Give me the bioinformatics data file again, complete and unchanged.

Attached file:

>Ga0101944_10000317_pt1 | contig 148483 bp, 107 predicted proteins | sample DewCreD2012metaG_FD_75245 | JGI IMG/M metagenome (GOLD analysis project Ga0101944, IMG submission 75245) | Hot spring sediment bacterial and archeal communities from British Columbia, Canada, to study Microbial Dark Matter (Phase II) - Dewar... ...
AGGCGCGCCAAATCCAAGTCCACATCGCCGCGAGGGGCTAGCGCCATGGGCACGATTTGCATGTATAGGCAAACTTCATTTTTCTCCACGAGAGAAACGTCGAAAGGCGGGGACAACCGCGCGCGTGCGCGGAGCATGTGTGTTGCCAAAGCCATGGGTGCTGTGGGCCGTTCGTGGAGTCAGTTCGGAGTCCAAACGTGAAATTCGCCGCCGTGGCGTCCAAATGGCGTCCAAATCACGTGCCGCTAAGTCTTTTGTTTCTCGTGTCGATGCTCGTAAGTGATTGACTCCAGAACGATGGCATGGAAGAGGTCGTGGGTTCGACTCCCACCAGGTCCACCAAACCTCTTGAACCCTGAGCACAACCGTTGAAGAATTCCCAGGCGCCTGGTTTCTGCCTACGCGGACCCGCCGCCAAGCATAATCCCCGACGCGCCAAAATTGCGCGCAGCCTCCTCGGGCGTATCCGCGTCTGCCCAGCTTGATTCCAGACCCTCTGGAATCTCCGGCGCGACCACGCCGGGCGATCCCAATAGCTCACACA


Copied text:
>Ga0101944_10000317_pt1 | contig 148483 bp, 107 predicted proteins | sample DewCreD2012metaG_FD_75245 | JGI IMG/M metagenome (GOLD analysis project Ga0101944, IMG submission 75245) | Hot spring sediment bacterial and archeal communities from British Columbia, Canada, to study Microbial Dark Matter (Phase II) - Dewar... ...
AGGCGCGCCAAATCCAAGTCCACATCGCCGCGAGGGGCTAGCGCCATGGGCACGATTTGCATGTATAGGCAAACTTCATTTTTCTCCACGAGAGAAACGTCGAAAGGCGGGGACAACCGCGCGCGTGCGCGGAGCATGTGTGTTGCCAAAGCCATGGGTGCTGTGGGCCGTTCGTGGAGTCAGTTCGGAGTCCAAACGTGAAATTCGCCGCCGTGGCGTCCAAATGGCGTCCAAATCACGTGCCGCTAAGTCTTTTGTTTCTCGTGTCGATGCTCGTAAGTGATTGACTCCAGAACGATGGCATGGAAGAGGTCGTGGGTTCGACTCCCACCAGGTCCACCAAACCTCTTGAACCCTGAGCACAACCGTTGAAGAATTCCCAGGCGCCTGGTTTCTGCCTACGCGGACCCGCCGCCAAGCATAATCCCCGACGCGCCAAAATTGCGCGCAGCCTCCTCGGGCGTATCCGCGTCTGCCCAGCTTGATTCCAGACCCTCTGGAATCTCCGGCGCGACCACGCCGGGCGATCCCAATAGCTCACACA